Articles Posted in FCRA

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By Edgar M. Rivera, Esq.

On January 29, 2019, in Gilberg v. California Check Cashing Stores, LLC, the Ninth Circuit held that a prospective employer violates the Fair Credit Reporting Act (FCRA)—an act passed in 1970 that regulates the collection of credit information and the access to credit reports to ensure fairness, accuracy and privacy of the personal information contained in files of credit reporting agencies—by including information on a disclosure form unrelated to rights protected by the FCRA. 

Desiree Gilberg applied for a job with California Check Cashing Stores, LLC (“CCC”).  As part of her application, Ms. Gilberg signed a separate form entitled “Disclosure Regarding Background Investigation.” This form contained not only a disclosure as required by the FCRA (stating that the prospective employer could obtain a consumer report on her) but also additional disclosure requirements for seven other states.  That is, the disclosure did not just include a summary of Ms. Gilberg’s rights under the FCRA, but also the rights of applicants who reside in several states based on additional, state-specific statutes.  Ms. Gilberg worked for CCC for five months before voluntarily resigning and then bring a suit alleging that CCC failed to make a proper FCRA disclosure.

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Lev Craig and Shelby Krzastek

Earlier this week, on March 6, 2017, class members and McDonald’s management requested final approval of a $950,000 proposed settlement in James Wesley Carter v. Shalhoub Management Co., et al., a class action filed in the U.S. District Court for the Central District of California. The approximately 2,300 class members allege that Shalhoub Management Co. (“Shalhoub”), a California-based McDonald’s franchise operator, did not comply with its obligations under the Fair Credit Reporting Act (“FCRA”) when it conducted background checks on employees and job applicants without their knowledge and used those background checks to determine whether to hire or terminate those individuals.

The FCRA is a comprehensive statute that regulates how consumer reporting agencies store, disseminate, and use consumer information. Under the FCRA, employers requesting background information, such as credit reports or criminal background checks, from job applicants must get the applicant’s written permission and inform applicants in writing—in a separate notice not included in the employment application—that the results of the background check may be used to make employment decisions. If an employer then takes an adverse action against an employee or refuses to hire a job applicant based on the received background information, the employer must provide the employee or applicant with a copy of the relevant report, inform the individual that they were rejected or terminated based on the report, and provide an opportunity to dispute or explain any inaccurate or negative information.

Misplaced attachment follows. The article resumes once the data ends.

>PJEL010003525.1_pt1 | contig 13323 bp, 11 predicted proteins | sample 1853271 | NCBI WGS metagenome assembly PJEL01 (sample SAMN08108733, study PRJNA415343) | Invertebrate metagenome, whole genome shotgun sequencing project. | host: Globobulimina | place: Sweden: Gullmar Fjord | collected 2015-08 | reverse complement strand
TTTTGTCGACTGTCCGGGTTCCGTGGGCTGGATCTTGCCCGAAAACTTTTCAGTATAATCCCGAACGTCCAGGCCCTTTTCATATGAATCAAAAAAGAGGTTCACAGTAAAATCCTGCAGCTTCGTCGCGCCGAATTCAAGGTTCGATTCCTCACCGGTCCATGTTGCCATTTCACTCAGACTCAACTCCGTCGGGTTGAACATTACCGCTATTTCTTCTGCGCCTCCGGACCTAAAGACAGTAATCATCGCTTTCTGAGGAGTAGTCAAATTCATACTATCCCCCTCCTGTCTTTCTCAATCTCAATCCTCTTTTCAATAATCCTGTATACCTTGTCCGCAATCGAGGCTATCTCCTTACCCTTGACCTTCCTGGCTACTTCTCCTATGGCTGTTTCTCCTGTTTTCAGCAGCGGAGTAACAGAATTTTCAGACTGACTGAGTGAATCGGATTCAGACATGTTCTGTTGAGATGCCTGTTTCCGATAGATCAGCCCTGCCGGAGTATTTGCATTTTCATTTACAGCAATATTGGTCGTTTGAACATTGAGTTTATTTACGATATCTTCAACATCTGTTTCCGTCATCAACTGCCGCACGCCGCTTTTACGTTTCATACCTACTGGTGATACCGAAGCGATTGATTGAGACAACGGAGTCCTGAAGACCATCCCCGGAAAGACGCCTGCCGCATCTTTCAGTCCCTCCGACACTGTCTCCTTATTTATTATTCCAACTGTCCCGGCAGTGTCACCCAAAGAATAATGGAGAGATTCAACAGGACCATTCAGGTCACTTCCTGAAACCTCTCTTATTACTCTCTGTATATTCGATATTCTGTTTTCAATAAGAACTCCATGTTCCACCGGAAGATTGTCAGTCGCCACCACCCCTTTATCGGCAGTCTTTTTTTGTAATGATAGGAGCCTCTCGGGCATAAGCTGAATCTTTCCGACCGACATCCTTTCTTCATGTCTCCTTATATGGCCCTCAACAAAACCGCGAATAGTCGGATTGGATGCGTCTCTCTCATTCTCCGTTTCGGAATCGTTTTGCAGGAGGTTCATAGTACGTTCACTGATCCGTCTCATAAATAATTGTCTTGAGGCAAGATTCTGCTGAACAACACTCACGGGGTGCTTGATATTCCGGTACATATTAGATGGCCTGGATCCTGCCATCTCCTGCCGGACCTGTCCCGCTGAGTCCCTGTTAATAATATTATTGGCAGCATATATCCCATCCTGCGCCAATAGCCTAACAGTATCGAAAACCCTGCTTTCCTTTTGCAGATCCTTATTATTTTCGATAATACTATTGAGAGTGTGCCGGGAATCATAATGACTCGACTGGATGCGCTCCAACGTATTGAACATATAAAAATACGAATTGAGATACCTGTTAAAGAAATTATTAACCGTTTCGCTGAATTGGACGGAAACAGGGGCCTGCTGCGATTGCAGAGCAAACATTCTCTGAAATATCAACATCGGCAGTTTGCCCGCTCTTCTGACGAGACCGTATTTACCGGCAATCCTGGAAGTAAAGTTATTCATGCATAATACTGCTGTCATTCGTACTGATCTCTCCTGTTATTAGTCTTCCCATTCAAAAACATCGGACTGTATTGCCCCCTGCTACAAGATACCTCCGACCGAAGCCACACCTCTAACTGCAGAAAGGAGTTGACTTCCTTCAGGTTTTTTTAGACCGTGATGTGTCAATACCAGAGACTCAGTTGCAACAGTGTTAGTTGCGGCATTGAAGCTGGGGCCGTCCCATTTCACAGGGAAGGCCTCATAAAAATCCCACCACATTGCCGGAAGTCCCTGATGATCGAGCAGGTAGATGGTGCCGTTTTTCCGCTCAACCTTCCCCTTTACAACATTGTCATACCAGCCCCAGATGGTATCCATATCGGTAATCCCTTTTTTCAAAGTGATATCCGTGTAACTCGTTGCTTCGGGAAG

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Edgar M. Rivera, Esq.

A job applicant is suing Sears for violating the Fair Credit Reporting Act (FCRA), alleging that Sears failed to provide him with a “stand alone” disclosure before obtaining his consumer report and rejected his application without giving him a copy of his consumer report.

The FCRA requires that a user of a consumer report for employment screening purposes provide applicants with copies of their consumer reports, a written summary of their rights, and a reasonable notice period before taking any “adverse employment action.” Sears allegedly rejected job applicants based on information in their consumer report without providing the report to the applicants. The FCRA also requires that an FCRA disclosure form be “clear and conspicuous,” meaning that the disclosure must not be combined with, or attached to, any other document.  Brian D. Hall, an attorney with Porter Wright and Certified Information Privacy Professional, wrote, “[Although the FCRA] does not prevent an employer from combining the disclosure and the authorizations requirements into one form, it does prohibit the disclosure and authorization from being combined with other things, like an employment application.”  Sears’ disclosure allegeldy contained extraneous information, including state law disclosures. The FCRA provides plaintiffs with statutory damages of no less than $100 and no more than $1000 per willful violation, in addition to punitive damages, costs and attorneys’ fees.

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Yarelyn Mena

Today, job applications are often completed on the Internet and, sometimes, on social media sites, such as LinkedIn.  LinkedIn allows users to apply to multiple jobs with a LinkedIn account, making an applicant’s information readily available to employers. The public access to potential employee information may facilitate an applicant’s job search; however, such access can also be detrimental. For example, Tracee Sweet lost an employment opportunity based on information procured by a prospective employer through LinkedIn.

Ms. Sweet applied to work for a company in the hospitality industry, through LinkedIn. After a seemingly successful interview, the General Manager notified Ms. Sweet that the company would offer her a position. Shortly there after, the company rescinded its job offer. Confused as to why she was rejected after the company’s initial excitement with her, she reached out to the General Manager, who informed her that the company checked, and was not pleased with, her references. The company used LinkedIn’s “Reference Search” function, which allows users who pay a subscription fee to find people and companies, for which applicants previously may have worked.

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